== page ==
If Pluto Keeps Spewing Nitrogen, Why Is It Still Full of It?

Pluto's Backlit Atmosphere
Pluto's atmosphere, backlit by the sun in this image taken by NASA's New Horizons spacecraft, contains a very high level of nitrogen despite constantly leaking it out into space. (Image credit: NASA/JHUAPL/SwRI)

Something mysterious is happening on the surface of Pluto: No matter how much nitrogen the atmosphere releases into space, it's still chock-full of the stuff. New work examines the possible culprits for the stealthy nitrogen resupply, hinting at active geologic activity inside the dwarf planet.

Pluto's atmosphere has 10,000 times lower pressure than Earth's at the surface, and hundreds of tons of nitrogen are escaping every hour. Nevertheless, the atmosphere remains 98 percent nitrogen. Researchers are investigating potential sources of the nitrogen: whether it's riding in on comets, flying from impact craters or — what they think is most likely — a geological process pulling nitrogen up and out of Pluto's interior.

"More nitrogen has to come from somewhere to resupply both the nitrogen ice that is moving around Pluto's surface in seasonal cycles and the nitrogen that is escaping off the top of the atmosphere as the result of heating by ultraviolet light from the sun," Kelsi Singer, a postdoctoral researcher at the Southwest Research Institute, said in a statement. Singer is an expert on impact craters, and she is working with Alan Stern, New Horizons' principal investigator, to pin down the atmospheric nitrogen's source. [Mysterious Ice Plains Spotted on Pluto (Video)]

New Horizons' images suggest flowing ices on the northern edge of Pluto's heart-shaped Sputnik Planum. (Image credit: NASA/JHUAP/SwRI)

The gas probably isn't replenished by extra nitrogen on comets — that wouldn't bring in enough to replace the amount lost to space. And although comet impact craters could excavate some nitrogen just under the dwarf planet's surface, that wouldn't add enough either, unless there's an extremely deep layer of nitrogen ice right there (and there isn't currently any evidence for that).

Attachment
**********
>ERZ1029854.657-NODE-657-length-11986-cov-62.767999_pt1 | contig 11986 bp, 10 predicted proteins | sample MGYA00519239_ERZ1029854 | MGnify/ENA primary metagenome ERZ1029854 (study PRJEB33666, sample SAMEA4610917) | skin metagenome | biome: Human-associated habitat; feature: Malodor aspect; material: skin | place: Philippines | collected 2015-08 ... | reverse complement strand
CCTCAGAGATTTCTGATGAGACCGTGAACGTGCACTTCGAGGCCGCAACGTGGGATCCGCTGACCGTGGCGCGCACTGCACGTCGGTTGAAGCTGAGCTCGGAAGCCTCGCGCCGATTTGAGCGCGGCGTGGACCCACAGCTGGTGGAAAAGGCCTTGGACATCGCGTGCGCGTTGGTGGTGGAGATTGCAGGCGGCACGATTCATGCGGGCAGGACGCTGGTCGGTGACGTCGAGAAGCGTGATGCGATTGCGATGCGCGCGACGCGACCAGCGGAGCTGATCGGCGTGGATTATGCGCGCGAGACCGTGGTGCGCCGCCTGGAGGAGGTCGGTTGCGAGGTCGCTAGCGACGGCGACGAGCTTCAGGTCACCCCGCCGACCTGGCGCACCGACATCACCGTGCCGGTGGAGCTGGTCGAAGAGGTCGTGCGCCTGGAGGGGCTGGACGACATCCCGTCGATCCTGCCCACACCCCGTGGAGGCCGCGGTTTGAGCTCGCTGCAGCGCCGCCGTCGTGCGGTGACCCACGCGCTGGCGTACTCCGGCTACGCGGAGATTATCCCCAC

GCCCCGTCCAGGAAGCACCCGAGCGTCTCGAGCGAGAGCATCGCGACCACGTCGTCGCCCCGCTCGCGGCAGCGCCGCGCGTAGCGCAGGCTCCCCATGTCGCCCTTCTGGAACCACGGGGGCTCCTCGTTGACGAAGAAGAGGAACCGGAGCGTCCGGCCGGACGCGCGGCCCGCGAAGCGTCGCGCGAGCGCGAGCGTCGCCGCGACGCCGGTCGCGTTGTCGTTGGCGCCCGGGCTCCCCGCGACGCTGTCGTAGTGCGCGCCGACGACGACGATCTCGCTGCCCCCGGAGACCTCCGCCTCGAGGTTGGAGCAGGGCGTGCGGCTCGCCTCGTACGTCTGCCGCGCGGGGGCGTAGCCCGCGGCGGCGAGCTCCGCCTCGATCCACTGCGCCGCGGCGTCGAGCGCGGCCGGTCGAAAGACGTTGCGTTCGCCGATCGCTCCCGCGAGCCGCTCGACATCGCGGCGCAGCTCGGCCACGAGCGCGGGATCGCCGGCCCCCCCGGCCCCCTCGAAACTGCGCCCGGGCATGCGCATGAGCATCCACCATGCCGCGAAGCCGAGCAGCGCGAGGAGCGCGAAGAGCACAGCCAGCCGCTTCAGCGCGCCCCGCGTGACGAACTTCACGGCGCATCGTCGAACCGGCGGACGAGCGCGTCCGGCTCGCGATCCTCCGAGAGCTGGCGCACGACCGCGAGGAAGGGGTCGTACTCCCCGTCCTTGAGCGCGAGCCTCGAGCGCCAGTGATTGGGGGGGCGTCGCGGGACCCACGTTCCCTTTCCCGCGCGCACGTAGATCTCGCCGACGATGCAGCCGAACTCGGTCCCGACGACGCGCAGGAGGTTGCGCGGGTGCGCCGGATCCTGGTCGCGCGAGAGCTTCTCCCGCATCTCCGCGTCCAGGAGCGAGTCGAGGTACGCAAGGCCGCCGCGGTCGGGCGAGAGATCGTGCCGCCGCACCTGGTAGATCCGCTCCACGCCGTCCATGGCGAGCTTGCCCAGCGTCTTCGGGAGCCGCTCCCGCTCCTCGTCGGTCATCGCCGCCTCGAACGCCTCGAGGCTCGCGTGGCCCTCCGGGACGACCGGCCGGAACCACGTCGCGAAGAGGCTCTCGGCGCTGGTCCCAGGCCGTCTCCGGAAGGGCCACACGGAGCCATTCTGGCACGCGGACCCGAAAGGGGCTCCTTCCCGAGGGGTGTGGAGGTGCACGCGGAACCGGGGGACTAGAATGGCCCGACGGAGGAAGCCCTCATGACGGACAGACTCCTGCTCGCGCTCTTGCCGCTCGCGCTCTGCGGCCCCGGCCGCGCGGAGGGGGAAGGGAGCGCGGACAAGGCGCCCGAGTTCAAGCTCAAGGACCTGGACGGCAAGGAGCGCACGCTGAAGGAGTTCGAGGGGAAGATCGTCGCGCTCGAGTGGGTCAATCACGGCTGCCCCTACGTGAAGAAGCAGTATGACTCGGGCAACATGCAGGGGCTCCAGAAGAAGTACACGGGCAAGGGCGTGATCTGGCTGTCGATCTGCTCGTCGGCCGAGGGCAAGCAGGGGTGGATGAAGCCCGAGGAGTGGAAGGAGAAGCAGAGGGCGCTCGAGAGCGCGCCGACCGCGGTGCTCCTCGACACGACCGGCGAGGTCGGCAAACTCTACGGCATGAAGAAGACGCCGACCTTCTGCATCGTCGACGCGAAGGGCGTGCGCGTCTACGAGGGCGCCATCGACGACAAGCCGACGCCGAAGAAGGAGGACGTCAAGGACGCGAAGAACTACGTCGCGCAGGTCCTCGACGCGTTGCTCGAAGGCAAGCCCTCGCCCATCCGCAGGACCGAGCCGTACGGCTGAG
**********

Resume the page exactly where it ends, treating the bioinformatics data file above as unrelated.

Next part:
The remaining option, and the one the duo suggested in their paper, published this month in The Astrophysical Journal Letters, is that activity within the dwarf planet is drawing internal nitrogen upward to be released.

"Our pre-flyby prediction, made when we submitted the paper, is that it's most likely that Pluto is actively resupplying nitrogen from its interior to its surface, possibly meaning the presence of ongoing geysers or cryovolcanism [ice volcanoes]," Stern said in the statement. Other features also support this process: New Horizons' new flyby observations reveal landforms suggestive of heat rising from the surface.

"We currently have only a tiny fraction of the data back from the New Horizons flyby, but the fact that there are young-looking areas on Pluto hints at relatively recent geological activity," Singer wrote in a NASA blog post.

Stay tuned, she said: The New Horizons spacecraft is sending back more and more detailed information collected in its July flyby, and over the coming months, researchers will learn a great deal more about the dwarf planet's inner life and atmosphere.

Email Sarah Lewin at slewin@space.com or follow her @SarahExplains. Follow us @Spacedotcom, Facebook and Google+. Original article on Space.com.

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Sarah Lewin
Associate Editor

Sarah Lewin started writing for Space.com in June of 2015 as a Staff Writer and became Associate Editor in 2019 . Her work has been featured by Scientific American, IEEE Spectrum, Quanta Magazine, Wired, The Scientist, Science Friday and WGBH's Inside NOVA. Sarah has an MA from NYU's Science, Health and Environmental Reporting Program and an AB in mathematics from Brown University. When not writing, reading or thinking about space, Sarah enjoys musical theatre and mathematical papercraft. She is currently Assistant News Editor at Scientific American. You can follow her on Twitter @SarahExplains.